Another curious finding regarding the amylase gene is the considerable inter- and intra-species variation in gene copy number3. This phenomenon is known as ‘copy number variation’ and may be linked to changes in animal foraging behaviour. In human populations, it is thought that the number of amylase gene copies increased with the spread of agriculture, allowing us to digest large amounts of starch from crops such as rice, potatoes, and cereals. This pattern is also seen in domestic dogs, who may have adapted to eat increasingly starchy ‘human’ food scraps. While wolves — the wild cousins of our beloved pets — only possess two copies of the gene, domestic dogs can have up to thirty!4

Increases in amylase gene copy number have occurred among many species, including rodents and pigs, and these patterns reflect their foraging ecology6. Similar patterns have even been reported in some algae-eating fishes. However, the relationship between genomic copy number and the number of amylase molecules actually present in the gut or saliva is not always clear. 

Though its role in starch digestion is widely understood, amylase is found in significant quantities in the liver, nervous system, mammary glands, uterus, and testes in humans. This has motivated some further research about its possible additional functions in the body.  For example, it has been found in the milk of some mammals — including humans — where it may act as an antibacterial compound by breaking down the starch-like molecules in bacterial cell walls. However, amylase could also aid the digestion of starch in babies as they transition to solid foods.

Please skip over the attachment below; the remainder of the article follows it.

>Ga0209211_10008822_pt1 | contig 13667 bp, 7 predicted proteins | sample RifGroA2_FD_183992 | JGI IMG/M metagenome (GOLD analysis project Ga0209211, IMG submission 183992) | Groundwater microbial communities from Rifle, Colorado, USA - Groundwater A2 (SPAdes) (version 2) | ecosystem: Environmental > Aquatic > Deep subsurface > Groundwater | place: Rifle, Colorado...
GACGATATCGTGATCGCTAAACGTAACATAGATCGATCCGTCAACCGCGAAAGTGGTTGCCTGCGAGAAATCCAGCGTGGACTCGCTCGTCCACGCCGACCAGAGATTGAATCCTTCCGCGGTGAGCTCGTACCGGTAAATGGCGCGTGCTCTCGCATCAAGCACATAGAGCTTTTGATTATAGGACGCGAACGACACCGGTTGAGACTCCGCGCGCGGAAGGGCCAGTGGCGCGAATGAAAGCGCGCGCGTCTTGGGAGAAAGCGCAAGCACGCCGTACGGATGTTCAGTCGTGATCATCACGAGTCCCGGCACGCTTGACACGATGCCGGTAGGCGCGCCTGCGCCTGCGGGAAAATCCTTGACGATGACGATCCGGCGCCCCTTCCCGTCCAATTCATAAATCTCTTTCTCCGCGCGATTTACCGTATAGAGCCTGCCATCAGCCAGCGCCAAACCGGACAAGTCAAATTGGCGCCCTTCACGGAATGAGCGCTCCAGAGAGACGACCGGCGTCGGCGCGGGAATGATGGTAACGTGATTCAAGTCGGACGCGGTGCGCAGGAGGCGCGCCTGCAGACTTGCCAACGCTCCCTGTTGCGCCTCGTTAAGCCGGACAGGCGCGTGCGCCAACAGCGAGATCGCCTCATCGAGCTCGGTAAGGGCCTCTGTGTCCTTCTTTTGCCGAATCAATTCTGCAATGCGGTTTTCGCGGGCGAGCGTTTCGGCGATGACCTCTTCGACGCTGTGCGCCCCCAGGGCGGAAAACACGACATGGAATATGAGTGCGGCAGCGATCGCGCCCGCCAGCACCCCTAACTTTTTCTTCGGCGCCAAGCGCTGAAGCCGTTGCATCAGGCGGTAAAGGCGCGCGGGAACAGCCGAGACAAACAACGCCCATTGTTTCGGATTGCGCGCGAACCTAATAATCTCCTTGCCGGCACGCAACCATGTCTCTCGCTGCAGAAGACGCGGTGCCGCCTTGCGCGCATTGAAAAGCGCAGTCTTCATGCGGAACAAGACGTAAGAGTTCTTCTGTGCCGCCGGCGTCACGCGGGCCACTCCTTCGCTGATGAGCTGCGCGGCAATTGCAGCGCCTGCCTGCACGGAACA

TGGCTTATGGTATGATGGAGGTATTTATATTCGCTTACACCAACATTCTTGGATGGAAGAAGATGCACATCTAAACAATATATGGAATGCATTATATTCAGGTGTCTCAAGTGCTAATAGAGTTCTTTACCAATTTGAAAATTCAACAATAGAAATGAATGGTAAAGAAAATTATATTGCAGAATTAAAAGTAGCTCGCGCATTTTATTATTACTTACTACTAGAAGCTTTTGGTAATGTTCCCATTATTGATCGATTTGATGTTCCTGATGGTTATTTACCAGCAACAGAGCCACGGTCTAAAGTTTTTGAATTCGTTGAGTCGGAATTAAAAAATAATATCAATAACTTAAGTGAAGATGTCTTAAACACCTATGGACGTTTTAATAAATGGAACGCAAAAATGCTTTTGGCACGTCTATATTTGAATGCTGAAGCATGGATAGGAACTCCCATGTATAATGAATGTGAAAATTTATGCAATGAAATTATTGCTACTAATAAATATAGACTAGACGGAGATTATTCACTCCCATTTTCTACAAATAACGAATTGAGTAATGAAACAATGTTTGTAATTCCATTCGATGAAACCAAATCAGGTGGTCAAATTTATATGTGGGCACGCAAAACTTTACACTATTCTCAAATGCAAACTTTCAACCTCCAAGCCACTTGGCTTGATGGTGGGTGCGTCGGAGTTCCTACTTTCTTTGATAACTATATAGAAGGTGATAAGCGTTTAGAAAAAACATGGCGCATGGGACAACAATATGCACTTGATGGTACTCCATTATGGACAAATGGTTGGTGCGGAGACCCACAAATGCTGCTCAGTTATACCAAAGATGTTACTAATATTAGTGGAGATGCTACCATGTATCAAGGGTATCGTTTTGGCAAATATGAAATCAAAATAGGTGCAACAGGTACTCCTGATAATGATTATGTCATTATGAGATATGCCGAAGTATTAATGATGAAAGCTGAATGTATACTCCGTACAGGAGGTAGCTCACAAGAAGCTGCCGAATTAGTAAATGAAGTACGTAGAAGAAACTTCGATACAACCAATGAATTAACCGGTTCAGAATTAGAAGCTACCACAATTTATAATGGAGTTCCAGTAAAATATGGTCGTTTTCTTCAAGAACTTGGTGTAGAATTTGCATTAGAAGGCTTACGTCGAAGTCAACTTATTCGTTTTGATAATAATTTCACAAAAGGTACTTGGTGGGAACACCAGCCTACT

Amylase also plays a role in cell signalling by binding to plasma membrane glycoproteins. Glycoproteins contain chains of starch-like carbohydrates and are important for cell-to-cell recognition and adhesion. Indeed, reducing the amount of amylase expressed by gut epithelial cells has been found to inhibit cell proliferation in vitro, though not much is known about the mechanisms behind it. While interactions with glycoproteins may be the key, another intriguing possibility is that amylase binds to DNA to mediate these proliferative effects.

Amylase is also present in significant quantities in the uterus and studies have reported low uterine amylase concentration as a potential cause of female infertility. Other work suggests that amylase may aid fertilizing capacity in sperm cells, even improving the fertility of sperm isolated from infertile men. A recent review by Fernández and Wiley provides further insight into  the functions of amylase in humans and how its role in dietary starch digestion may have been overestimated7.

As the first molecule of its kind to be discovered nearly two hundred years ago, amylase has become one of the best-studied enzymes. However, I’m sure Anselme Payen – as an industrial chemist – would be proud to know that today amylase is also widely used in industrial processes, from the production of syrups to applications in the manufacturing of textiles, paper, and detergents8.

Yet, as a biologist, it’s difficult to ignore how much we still don’t know about this enzyme. From making bread taste sweet to making babies, we are only beginning to appreciate the many functions amylase carries out in the body, as well as its role in the evolution of diet across the animal kingdom. 

This article was specialist edited by Anastasia Nairne and copy-edited by Lauren Taylor